"That this House, while re-affirming the status of proceedings in Parliament confirmed by article 9 of the Bill of Rights, gives leave for reference to be made in future court proceedings to the Official Report of Debates and to the published Reports and evidence of Committees in any case in which, under the practice of the House, it is required that a petition for leave should be presented and that the practice of presenting petitions for leave to refer to Parliamentary papers be discontinued."
The letter of 5 June 1992 from the Clerk of the House of Commons starts by saying, "My attention has been drawn to the fact that the House of Lords may be asked to hear argument in this case based on the meaning or significance of words spoken during proceedings on a Bill in the House of Commons." The letter then sets out the text of the resolution of 31 October 1980, and continues:
"In my opinion, the use proposed for the Official Report of Debates in this case is beyond the meaning of the 'reference' contemplated in the Resolution of October 1980. If a court were minded in particular circumstances to permit the questioning of the proceedings of the House in the way proposed, it would be proper for the leave of the House to be sought first by way of petition so that, if leave were granted, no question would arise of the House regarding its privileges as having been breached."
The reference in that letter to "questioning" the proceedings of the House of Commons plainly raised the issue whether the proposed use of Parliamentary materials without the leave of the House of Commons would breach article 9 of the Bill of Rights 1688 which provides:
"That the freedome of speech and debates or proceedings in Parlyament ought not to be impeached or questioned in any court or place out of Parlyament."
The Attorney-General, while submitting that such use of Parliamentary material would breach article 9, accepted that it was for the courts to determine the legal meaning and effect of article 9. However, the Attorney-General warned your Lordships that, even if reference in this case to Parliamentary materials did not infringe article 9, the House of Commons might take the view the House enjoyed some wider privilege which we would be infringing and might well regret that its views on the point had not been sought before a decision was reached by your Lordships. Whilst strictly maintaining the privileges of the House of Commons, the Attorney-General used the Parliamentary materials in this case as an illustration of the dangers of so doing. Moreover, in order to assist us, whilst still maintaining the privileges of the House of Commons, he made submissions as to the effect of such material on the construction of section 63 if, contrary to his contentions and advice, we decided this appeal with the assistance of such material.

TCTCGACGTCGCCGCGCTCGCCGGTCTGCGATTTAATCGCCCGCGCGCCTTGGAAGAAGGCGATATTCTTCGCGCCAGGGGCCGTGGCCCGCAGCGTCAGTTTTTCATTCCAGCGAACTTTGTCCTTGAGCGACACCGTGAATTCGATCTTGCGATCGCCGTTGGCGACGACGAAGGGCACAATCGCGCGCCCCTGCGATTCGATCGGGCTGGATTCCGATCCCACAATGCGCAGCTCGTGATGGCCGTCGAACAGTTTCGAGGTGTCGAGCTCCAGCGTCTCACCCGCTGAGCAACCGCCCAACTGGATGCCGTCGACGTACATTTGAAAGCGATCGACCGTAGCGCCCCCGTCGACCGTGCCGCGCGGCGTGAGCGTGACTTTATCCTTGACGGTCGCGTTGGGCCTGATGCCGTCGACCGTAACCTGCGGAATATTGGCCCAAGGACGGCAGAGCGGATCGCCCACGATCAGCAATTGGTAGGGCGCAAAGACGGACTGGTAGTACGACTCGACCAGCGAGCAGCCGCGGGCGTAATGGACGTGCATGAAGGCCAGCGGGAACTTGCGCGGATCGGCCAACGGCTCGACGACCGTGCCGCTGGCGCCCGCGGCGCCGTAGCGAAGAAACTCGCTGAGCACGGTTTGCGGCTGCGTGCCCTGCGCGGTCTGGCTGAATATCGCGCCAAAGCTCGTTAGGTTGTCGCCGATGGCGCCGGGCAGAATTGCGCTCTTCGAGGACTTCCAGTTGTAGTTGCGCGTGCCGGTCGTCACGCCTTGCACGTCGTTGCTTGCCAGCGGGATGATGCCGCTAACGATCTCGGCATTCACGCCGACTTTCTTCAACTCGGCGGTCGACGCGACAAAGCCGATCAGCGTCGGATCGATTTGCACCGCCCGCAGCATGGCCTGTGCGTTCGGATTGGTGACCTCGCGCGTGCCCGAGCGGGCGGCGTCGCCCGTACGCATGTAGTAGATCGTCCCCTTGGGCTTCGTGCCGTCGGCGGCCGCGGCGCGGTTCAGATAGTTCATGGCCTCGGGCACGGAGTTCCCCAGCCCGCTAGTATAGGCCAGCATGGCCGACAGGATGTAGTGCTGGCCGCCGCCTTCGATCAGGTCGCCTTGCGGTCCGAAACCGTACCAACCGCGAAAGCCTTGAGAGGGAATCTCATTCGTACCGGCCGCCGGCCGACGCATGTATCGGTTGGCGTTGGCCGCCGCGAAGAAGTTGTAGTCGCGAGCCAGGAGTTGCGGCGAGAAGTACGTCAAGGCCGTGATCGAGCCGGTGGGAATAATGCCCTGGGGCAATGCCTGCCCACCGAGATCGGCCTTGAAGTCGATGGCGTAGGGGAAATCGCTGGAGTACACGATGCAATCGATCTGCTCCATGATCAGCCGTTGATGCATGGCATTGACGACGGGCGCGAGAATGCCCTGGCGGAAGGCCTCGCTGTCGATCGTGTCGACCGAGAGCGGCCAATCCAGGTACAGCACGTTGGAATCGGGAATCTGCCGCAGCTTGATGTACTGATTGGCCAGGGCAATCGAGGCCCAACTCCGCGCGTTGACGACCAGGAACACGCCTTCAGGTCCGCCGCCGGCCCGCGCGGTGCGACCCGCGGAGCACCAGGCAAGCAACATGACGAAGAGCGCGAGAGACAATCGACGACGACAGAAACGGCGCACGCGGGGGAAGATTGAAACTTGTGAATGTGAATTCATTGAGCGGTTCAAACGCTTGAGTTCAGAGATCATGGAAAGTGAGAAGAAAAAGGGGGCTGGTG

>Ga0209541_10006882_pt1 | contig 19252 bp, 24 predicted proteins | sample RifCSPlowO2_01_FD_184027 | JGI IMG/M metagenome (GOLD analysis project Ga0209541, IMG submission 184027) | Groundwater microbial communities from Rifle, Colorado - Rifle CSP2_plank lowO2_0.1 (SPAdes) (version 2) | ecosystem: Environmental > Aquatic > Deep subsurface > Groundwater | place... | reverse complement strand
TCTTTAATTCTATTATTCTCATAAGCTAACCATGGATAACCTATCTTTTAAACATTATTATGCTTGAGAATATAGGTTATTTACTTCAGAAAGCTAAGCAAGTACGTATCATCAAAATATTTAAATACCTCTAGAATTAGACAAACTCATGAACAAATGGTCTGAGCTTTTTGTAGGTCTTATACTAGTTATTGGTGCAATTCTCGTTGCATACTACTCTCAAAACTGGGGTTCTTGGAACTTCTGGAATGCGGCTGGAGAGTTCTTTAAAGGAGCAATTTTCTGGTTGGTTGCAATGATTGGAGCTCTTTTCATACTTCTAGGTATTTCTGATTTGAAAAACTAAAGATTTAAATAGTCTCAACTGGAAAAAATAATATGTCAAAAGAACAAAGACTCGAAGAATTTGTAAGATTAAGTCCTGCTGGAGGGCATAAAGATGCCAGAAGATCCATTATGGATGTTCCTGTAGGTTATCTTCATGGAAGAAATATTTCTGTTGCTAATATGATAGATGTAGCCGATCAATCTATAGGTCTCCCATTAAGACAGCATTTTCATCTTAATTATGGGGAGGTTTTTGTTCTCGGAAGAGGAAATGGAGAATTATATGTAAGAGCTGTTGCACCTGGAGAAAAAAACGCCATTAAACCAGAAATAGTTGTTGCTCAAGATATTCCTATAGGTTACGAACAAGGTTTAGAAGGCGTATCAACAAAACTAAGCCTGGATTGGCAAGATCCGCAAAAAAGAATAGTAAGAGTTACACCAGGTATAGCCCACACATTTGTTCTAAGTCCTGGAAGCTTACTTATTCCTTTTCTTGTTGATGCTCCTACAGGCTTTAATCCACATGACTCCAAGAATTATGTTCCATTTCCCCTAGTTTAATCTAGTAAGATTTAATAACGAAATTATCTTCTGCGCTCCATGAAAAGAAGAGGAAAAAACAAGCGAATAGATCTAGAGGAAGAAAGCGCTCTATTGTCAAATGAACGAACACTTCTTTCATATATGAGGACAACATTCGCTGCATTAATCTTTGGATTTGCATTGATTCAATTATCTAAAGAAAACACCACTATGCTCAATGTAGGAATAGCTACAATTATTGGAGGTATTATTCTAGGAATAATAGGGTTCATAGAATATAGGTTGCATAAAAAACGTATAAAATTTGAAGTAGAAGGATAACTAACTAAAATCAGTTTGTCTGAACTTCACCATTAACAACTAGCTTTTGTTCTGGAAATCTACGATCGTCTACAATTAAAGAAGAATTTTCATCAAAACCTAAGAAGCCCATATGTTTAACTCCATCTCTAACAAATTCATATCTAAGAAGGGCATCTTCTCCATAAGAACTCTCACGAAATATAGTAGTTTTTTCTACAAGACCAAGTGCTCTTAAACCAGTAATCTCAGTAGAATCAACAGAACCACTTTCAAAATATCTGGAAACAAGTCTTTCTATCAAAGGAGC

In the result, the following issues arise.
I will consider these issues in turn, but first I must set out the Parliamentary history of sections 61 and 63 by reference to which the case was argued before us.
The Parliamentary material
For reasons which will appear it is necessary first to refer to the legislation affecting the taxation of benefits in kind before 1975. Under the Finance Act 1948, section 39(1), directors and employees of bodies corporate earning more than #2,000 per annum were taxed under Schedule E on certain benefits in kind. The amount charged was the expense incurred by the body corporate "in or in connection with the provision" of the benefit in kind. By section 39(6) it was provided that references to expenses "incurred in or in connection with any matter includes a reference to a proper proportion of any expense incurred partly in or in connection with that matter." Employment by a school or charitable organisation was expressly excluded from the charge: sections 41(5) and 44. These provisions were re-enacted in the Income and Corporation Taxes Act 1970.